TV makers are betting that 3DTV will be the next innovation that changes the TV landscape – just as HDTV broadcast did several years ago. The 3D movement is already gaining ground with the announcement of several 3D networks like ESPN, Disney, and Discovery at the Consumer Electronic show in Las Vegas, Nev.
TV manufactures are now rolling out 3DTV models available for buy and Panasonic had a 3DTV model on display at the SXSW interactive festival in Austin, Tx.
The company announced that its’ 3DTV Plasma TV will make its’ nationwide debut available for sale at Best Buy stores next week for $2499. The TV maker will also sell a 3dTV/Blu-ray combo for $2,899. Two 3D glasses will be included with the TV set. Additional 3D glasses will be $150.
Panasonic had a demo unit for SXSWi attendees to view the 3DTV. The glasses were big and bulky – almost looking like safety goggles at a construction site. They felt cumbersome went I put them on, almost like I was wear swimming goggles. The representative also directed to me that we sit directly in-front of the four senors that surrounded the TV set. Hopefully, this won’t be an issue when it goes on sale to the public next week.
Since there were so many people in the demo truck, I had to sit on the ground. I don’t know if this was a common problem with the demo but my eyes hurt immediately when I left the demo, like I was doing an intense-studying session for an exam or the SATs. That incident was the first time I had any problems with viewing 3D content; I never had this problem when I saw Avatar or Coraline. And I never had to take my glasses off at anytime during the movie.
Even with the eye problems after the demonstration, viewing the 3D content was spectacular. The viewing session had the opening ceremony of 2008 Beijing Summer games and theatrical trailer for Avatar. Probably the best part of the film was the errors in capturing the footage, especially when the camera crane for the international TV broadcast moved into the shot and looking like the camera was taking video shots of you watching the camera.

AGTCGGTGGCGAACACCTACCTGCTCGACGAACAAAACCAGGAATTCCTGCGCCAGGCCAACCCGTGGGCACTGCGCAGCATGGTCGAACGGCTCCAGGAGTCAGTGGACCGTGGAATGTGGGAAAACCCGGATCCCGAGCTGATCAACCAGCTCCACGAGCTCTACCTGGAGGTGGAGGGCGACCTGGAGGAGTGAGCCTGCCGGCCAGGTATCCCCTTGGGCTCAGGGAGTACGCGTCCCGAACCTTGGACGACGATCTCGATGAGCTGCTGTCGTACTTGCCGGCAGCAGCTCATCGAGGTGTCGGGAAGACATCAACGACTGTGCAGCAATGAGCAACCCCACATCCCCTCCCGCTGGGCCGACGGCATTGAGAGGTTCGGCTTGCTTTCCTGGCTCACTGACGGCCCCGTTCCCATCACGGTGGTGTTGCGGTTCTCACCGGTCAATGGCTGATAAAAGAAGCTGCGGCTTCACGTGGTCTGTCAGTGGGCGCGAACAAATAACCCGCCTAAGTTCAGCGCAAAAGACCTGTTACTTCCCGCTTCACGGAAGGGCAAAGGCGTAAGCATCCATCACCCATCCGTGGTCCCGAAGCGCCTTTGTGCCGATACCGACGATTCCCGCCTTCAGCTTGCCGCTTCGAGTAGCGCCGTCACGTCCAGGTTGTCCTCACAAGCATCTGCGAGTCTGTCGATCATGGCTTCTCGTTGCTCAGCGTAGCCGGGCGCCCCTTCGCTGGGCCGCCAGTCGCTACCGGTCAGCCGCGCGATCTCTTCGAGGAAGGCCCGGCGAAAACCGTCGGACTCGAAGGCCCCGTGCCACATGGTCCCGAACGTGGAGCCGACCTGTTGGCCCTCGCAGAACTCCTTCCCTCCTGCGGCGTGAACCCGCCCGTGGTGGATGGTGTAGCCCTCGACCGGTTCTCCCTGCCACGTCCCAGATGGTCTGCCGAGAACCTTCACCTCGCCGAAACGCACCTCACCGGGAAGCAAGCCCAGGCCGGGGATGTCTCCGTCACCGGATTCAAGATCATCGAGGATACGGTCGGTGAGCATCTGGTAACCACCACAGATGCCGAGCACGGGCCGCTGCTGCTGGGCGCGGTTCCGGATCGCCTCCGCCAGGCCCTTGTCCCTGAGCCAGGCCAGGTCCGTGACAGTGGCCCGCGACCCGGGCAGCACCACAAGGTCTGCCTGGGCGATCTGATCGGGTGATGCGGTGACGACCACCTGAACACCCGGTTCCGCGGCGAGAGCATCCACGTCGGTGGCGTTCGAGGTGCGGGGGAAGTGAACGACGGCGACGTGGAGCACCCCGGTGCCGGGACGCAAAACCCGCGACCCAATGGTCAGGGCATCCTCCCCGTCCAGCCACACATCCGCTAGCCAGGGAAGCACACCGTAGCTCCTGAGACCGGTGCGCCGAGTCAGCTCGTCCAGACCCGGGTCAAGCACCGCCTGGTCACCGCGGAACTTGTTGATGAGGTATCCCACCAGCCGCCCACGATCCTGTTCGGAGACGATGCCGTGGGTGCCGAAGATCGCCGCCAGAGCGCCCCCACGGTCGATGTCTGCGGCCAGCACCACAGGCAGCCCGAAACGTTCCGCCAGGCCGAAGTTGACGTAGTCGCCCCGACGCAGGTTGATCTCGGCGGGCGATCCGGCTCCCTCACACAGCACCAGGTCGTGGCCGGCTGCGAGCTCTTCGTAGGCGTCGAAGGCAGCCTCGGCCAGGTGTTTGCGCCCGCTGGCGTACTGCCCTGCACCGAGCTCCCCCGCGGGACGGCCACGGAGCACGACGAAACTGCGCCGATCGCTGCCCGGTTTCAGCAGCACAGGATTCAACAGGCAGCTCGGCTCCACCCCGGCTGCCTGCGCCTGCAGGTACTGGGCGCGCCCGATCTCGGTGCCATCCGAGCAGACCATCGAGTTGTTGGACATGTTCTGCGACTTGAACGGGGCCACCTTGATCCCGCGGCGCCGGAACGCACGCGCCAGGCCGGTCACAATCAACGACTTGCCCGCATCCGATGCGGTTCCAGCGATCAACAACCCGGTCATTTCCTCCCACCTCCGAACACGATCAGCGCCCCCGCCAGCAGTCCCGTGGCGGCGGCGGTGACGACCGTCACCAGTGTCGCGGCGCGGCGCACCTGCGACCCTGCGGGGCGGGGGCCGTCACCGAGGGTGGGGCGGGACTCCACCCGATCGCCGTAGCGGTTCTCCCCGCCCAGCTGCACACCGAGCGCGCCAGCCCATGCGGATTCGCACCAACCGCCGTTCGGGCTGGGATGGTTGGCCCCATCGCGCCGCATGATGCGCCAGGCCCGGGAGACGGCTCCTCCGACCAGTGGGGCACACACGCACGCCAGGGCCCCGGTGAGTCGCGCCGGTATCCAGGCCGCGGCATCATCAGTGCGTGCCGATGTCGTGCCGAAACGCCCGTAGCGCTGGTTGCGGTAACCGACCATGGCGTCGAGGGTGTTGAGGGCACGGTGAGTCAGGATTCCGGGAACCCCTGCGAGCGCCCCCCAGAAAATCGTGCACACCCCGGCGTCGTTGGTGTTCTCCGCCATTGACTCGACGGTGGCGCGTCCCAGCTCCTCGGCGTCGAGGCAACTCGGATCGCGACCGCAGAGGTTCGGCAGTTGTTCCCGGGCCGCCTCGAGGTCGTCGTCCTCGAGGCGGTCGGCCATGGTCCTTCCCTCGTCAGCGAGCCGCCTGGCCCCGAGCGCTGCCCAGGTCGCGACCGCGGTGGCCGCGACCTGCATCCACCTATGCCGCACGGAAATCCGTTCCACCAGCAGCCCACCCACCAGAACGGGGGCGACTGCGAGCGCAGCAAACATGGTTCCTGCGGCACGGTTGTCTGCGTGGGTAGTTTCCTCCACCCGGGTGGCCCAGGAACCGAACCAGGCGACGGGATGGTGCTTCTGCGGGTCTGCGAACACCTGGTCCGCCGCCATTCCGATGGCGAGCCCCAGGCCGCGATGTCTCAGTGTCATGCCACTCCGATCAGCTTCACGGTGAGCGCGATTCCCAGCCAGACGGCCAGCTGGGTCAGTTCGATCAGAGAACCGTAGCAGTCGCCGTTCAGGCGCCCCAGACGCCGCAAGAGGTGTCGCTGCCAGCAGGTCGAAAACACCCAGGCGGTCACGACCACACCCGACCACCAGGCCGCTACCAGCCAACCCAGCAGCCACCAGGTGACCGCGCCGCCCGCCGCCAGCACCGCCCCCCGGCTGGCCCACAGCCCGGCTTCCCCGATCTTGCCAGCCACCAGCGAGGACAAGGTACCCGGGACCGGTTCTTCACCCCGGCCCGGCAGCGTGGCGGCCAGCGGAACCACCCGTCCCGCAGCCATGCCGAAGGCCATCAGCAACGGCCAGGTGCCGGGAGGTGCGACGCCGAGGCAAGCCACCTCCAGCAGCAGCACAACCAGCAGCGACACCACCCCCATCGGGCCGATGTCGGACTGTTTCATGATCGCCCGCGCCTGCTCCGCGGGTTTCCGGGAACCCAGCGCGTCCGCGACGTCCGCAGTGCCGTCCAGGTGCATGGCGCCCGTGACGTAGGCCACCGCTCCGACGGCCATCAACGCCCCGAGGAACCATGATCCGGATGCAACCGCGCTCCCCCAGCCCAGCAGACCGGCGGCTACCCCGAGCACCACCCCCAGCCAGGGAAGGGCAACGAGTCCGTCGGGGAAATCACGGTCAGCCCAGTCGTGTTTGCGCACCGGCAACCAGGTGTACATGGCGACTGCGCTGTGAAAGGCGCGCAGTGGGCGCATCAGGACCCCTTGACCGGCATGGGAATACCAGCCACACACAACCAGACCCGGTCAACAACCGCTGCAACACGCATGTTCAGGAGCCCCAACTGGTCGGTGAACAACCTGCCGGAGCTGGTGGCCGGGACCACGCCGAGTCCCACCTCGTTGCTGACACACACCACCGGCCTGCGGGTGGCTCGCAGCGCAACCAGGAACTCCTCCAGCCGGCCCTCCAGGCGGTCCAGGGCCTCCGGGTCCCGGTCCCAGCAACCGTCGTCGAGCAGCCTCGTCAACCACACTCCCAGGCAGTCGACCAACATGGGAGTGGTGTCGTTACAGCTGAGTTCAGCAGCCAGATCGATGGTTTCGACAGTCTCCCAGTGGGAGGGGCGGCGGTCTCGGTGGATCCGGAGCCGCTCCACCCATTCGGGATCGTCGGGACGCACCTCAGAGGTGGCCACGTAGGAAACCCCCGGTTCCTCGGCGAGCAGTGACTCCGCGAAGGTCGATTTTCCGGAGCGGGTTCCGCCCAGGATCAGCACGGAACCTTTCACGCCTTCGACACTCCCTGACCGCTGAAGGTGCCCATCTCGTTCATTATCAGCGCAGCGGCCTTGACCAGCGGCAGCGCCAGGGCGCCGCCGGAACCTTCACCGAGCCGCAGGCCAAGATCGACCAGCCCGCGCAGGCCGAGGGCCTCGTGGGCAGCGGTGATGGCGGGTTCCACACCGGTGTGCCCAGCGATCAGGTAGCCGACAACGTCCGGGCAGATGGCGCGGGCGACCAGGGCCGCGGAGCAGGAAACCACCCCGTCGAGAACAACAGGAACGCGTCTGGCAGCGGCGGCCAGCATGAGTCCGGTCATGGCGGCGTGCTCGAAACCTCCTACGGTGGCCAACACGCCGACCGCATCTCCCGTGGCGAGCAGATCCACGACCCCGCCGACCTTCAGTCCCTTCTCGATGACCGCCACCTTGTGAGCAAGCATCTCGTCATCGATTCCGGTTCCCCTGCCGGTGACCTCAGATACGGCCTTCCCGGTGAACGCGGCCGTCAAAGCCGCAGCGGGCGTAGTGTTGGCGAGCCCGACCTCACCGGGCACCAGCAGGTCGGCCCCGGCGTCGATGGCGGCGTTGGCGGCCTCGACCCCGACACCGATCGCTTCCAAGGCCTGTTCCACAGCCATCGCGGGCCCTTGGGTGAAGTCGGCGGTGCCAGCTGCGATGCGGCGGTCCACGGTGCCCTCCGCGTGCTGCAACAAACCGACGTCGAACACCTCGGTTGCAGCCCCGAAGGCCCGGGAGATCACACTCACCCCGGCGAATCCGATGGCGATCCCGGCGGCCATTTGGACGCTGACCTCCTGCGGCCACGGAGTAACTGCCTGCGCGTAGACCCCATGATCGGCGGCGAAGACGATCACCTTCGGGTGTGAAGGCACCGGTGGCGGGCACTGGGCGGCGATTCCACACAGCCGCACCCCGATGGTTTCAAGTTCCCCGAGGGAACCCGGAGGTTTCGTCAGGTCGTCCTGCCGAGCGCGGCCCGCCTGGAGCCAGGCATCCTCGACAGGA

There were also 3D-gotcha looks: a soccer ball kicked towards the camera and a skier sliding to stop, causing a mini-avalanche of show to move towards the camera.
But even with the gotcha moments, it was pretty amazing to see people walking in the 3rd dimension and having a real life-like feeling.
But the real question will be if people buy new TVs just for the 3D content, especially if people already bought new sets for the digital TV transition that occurred last year.
The TV industry is hoping that 3DTV becomes as big as HDTV when it was introduced several years ago. I don’t think 3DTV will become as big as many hope it will as many people still don’t have HD sets or have the ability to view HD content on those sets.
It took almost a decade for the mass population to adopt HDTV and many still don’t have HDTV.
The amount of money will also be the determining factor in the success of 3DTV. Additional glasses are very expensive and will remain expensive as they are made by the TV manufactures and won’t allow any third-party accessory makers to produce 3D glasses.
And there are still unknowns as to how consumers will get 3D content since many cable operators have not made any dicesons on providing 3DTV channels. And how much will the 3D channels cost.
So unless something happens dramatically, I don’t expect 3DTV be a big winner.